Haseeb Hameed was marked out for big things since he was incredibly young. When he was just nine-years-old, he was already playing for Lancashire's Under-11 team; he was representing the England U-19 at the age of 17. His star has been on the ascent for years, but 2016 has been just remarkable for the lad from Bolton.
He is now a first-team regular as opening batsman for Lancashire and has piled on the runs. He scored 1,198 runs in the first division of the County Championship at an average of 49.91, with four centuries and seven fifties. He is the first teenager to manage four centuries in a single first-class season. Two of those came in one match against Lancashire's cross-Pennine rivals, Yorkshire, further cementing Hameed's place in the hearts of his county's supporters. Those hundreds against Yorkshire made him the first player from Lancashire to achieve that feat against their fiercest rivals and also the youngest player to manage a hundred in each innings in England.
He is the youngest Lancastrian to score 1,000 runs in a season and fifth youngest to the feat in English county cricket. That his phenomenal season culminated in selection for a full England tour made this year all he could have wished for.
But the year actually started with disappointment — he was left out of the England squad for the Under-19 World Cup in Bangladesh. He was phlegmatic about it though, telling AllOutCricket that it was a "blessing" as he got to spend the winter in the Old Trafford nets.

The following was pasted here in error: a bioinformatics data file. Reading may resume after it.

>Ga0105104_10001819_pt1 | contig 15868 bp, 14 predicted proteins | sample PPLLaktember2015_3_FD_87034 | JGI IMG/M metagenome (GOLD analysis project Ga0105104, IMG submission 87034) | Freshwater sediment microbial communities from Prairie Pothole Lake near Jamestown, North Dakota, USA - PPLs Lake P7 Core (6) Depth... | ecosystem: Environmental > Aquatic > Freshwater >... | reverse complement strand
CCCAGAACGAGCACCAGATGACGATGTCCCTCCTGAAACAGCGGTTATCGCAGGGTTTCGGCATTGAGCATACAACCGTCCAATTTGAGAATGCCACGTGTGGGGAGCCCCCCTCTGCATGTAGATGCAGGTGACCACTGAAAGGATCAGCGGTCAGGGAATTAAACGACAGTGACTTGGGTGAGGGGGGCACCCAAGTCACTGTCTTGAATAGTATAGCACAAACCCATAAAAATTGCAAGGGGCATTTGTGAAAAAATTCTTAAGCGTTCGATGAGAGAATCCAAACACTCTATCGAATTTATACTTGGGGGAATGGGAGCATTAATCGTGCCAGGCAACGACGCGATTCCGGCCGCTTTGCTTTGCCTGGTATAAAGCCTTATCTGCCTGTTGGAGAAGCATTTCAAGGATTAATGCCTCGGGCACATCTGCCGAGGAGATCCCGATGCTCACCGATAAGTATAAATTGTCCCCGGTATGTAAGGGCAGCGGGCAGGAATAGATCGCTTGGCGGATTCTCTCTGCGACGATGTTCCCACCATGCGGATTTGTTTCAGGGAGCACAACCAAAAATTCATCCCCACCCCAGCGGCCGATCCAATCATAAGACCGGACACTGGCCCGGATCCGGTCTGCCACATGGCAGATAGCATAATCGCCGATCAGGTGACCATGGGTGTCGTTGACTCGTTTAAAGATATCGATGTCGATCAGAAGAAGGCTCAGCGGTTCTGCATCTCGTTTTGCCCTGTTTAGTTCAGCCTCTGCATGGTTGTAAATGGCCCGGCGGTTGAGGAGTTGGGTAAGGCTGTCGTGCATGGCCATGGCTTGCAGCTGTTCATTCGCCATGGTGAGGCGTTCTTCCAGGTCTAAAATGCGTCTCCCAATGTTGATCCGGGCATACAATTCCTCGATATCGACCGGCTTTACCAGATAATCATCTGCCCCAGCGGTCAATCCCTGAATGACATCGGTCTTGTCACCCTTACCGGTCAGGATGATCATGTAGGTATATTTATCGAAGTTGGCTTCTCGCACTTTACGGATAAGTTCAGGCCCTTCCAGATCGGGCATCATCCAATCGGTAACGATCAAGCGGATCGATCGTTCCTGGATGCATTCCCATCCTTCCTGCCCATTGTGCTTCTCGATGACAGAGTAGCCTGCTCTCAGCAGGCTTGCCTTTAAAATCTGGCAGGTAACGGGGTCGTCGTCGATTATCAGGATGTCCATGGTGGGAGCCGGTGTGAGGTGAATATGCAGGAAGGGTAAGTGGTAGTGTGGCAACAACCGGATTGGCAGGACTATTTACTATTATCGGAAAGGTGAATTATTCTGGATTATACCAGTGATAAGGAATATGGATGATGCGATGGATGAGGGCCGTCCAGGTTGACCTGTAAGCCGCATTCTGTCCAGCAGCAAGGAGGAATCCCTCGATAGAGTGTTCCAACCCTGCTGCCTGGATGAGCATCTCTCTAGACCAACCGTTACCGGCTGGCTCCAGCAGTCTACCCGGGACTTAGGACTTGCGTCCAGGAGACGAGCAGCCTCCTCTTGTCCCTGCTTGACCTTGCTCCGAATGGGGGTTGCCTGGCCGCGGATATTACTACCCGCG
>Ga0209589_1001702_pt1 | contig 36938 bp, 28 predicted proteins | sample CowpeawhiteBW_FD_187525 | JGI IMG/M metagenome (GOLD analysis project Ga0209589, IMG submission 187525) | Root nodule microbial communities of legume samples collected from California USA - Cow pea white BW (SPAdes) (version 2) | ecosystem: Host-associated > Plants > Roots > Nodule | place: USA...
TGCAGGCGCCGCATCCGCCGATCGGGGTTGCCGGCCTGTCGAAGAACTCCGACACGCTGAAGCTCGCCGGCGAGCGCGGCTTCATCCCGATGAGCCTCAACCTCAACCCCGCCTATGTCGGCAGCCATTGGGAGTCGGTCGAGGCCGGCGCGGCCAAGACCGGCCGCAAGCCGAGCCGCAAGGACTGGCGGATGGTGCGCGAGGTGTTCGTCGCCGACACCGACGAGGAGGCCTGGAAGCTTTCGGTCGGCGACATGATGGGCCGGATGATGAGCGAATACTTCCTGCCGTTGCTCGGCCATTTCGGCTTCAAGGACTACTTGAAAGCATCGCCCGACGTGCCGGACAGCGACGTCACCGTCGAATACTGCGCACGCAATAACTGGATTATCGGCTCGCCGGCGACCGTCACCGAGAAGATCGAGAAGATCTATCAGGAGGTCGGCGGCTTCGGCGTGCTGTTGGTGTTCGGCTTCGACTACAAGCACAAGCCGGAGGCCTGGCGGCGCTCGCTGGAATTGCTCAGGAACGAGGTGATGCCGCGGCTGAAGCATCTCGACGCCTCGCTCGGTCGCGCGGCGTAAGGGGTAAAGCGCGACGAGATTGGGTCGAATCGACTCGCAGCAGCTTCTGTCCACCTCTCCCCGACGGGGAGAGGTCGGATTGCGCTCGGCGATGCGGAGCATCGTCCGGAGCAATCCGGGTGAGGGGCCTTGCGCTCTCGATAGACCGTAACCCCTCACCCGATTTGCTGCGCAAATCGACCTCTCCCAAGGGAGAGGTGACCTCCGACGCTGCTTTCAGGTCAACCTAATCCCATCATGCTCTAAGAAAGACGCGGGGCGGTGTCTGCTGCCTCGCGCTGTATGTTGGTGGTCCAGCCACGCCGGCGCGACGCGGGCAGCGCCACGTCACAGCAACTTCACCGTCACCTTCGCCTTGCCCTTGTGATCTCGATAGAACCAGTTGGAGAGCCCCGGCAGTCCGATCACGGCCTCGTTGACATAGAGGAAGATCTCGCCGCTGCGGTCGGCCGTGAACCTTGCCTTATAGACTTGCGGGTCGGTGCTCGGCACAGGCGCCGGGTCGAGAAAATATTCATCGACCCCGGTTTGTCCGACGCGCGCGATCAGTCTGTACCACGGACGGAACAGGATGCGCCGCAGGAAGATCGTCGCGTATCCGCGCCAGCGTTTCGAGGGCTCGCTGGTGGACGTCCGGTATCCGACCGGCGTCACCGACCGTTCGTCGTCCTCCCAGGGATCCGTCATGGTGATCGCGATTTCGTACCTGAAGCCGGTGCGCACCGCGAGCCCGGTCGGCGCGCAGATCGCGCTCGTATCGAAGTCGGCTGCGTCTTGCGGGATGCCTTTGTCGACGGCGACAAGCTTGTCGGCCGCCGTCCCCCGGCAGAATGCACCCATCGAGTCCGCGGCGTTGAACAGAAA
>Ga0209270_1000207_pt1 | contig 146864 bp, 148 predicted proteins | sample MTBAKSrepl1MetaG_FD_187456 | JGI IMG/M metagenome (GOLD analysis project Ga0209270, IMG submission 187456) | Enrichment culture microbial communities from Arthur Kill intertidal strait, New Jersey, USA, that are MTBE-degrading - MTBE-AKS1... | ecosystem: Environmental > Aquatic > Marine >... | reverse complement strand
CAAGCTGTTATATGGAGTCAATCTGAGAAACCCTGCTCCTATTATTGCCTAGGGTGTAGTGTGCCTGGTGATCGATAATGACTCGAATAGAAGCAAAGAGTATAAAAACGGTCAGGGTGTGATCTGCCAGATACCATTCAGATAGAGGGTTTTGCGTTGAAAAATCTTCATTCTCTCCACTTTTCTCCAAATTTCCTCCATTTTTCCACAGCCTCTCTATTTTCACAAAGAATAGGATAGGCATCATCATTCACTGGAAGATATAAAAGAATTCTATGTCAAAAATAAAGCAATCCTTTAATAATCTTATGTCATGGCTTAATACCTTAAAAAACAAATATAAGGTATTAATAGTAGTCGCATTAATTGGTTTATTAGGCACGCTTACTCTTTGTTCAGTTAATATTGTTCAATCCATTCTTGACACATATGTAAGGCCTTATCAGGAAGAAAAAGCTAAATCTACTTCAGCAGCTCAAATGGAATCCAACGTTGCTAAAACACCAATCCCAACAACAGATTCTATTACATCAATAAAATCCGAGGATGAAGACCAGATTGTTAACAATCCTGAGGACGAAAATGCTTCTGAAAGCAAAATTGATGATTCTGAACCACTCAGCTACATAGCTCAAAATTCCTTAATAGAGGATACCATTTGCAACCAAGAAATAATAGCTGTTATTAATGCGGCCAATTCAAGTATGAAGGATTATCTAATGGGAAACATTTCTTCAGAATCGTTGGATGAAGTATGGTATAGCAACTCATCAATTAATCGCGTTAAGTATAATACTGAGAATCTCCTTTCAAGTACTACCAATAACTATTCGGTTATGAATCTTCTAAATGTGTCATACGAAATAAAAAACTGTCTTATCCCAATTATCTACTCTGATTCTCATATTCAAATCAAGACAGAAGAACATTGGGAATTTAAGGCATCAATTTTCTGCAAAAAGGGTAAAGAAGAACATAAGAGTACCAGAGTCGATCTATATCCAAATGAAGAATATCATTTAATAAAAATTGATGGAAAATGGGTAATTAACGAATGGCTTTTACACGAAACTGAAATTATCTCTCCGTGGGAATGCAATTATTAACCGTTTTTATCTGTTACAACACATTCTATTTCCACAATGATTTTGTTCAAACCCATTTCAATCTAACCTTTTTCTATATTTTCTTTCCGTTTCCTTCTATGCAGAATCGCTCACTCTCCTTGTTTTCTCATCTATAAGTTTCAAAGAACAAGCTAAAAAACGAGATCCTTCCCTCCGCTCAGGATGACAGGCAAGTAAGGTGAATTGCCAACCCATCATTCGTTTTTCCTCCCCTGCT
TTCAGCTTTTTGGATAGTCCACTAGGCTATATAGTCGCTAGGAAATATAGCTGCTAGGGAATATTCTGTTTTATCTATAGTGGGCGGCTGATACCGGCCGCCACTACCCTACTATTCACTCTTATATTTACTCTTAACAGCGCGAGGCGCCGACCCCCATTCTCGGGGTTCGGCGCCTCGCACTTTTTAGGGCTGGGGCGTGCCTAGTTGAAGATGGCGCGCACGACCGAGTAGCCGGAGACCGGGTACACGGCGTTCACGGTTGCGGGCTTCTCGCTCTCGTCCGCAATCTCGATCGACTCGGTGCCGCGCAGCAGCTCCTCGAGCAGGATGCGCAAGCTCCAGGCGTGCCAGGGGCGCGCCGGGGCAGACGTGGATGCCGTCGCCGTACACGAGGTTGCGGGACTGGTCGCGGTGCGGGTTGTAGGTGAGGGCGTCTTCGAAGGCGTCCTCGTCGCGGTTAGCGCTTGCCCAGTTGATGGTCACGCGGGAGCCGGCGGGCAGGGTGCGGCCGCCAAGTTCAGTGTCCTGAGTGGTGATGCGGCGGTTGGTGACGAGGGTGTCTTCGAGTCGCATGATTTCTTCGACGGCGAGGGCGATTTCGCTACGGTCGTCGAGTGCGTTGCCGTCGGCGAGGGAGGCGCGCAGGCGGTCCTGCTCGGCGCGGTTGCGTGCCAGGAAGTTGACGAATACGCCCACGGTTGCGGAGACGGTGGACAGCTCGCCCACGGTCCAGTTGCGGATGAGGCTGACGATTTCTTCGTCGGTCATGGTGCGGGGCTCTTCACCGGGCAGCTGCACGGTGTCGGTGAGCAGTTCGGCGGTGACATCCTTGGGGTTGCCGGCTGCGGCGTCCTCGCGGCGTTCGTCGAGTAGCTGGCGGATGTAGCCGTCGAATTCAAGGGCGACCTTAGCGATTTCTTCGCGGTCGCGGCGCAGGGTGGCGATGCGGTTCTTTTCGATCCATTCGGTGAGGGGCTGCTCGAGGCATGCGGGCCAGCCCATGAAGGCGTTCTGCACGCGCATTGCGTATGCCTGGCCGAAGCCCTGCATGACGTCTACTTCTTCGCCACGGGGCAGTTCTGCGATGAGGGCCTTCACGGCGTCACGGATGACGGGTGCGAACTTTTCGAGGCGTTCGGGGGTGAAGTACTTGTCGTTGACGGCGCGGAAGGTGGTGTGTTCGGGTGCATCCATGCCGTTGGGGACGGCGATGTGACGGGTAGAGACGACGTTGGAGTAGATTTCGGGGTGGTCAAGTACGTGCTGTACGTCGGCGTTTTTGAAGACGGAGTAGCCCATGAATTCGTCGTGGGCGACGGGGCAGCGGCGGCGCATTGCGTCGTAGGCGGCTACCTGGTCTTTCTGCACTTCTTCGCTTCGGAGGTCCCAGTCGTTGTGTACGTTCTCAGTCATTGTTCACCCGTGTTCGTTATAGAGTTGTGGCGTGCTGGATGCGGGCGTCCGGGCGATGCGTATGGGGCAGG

In that same interview from April this year, which singled him out as one of their players to watch in 2016 (a call that they got spot on), Hameed described his game. "I'm quite technical. From what my dad's taught me, my game's built around having a good technique. I'm quite a skinny lad, so I do depend quite a lot on timing rather than being someone who just whacks it, but I've played quite a lot of one-day cricket now, and the way I see it, I'd like to be someone who can play all three formats."
For now, however, he is very much seen as a Test match prospect. He hasn't played a List A or T20 game in county cricket yet, and there have been favourable comparisons with Geoff Boycott. When playing for England's U-19 team in a youth Test in Perth, he scored 91 not out from 256 balls to save the match. His strike-rate in first-class cricket this season is a pedestrian 39.01 and he has a reputation of being a plodder, but not in the pejorative sense.
That is not to say that he cannot score quickly when needed to. The second of those centuries against Yorkshire came from 124 balls, as he and Tom Smith put on 162 runs in a 23-over session.
Hameed is wise beyond his years and knows that his tight, technical game is what got him selected for this tour. While he can score quickly, don't expect him slashing the ball over third man if he does make his Test debut in India.
There is a case to be made that Hameed should have made his debut in the series in Bangladesh. While Ben Duckett, the man who did get the opener's berth, has the game to bat anywhere in the top six, it is difficult to imagine Hameed anywhere but at the top of the order. With Duckett having made a maiden Test fifty in the second Test in Dhaka, it seems he will be the man to open with Alastair Cook in the first Test against India in Rajkot, but there are still places up for grabs in the batting line-up.
Gary Ballance's spot is under serious threat. What England could do is open with Hameed and move Duckett to four, but this seems very unfair on the latter, who has done little wrong in his first two matches.
It could be that Hameed gets little more from this tour than some experience of the senior England set-up, but that is no bad thing. He has plenty of time to stake his claim to the openers spot. And by the time Alastair Cook plays his final Test at some point in the next 5-7 years, the man he will be opening the batting with will be Haseeb Hameed.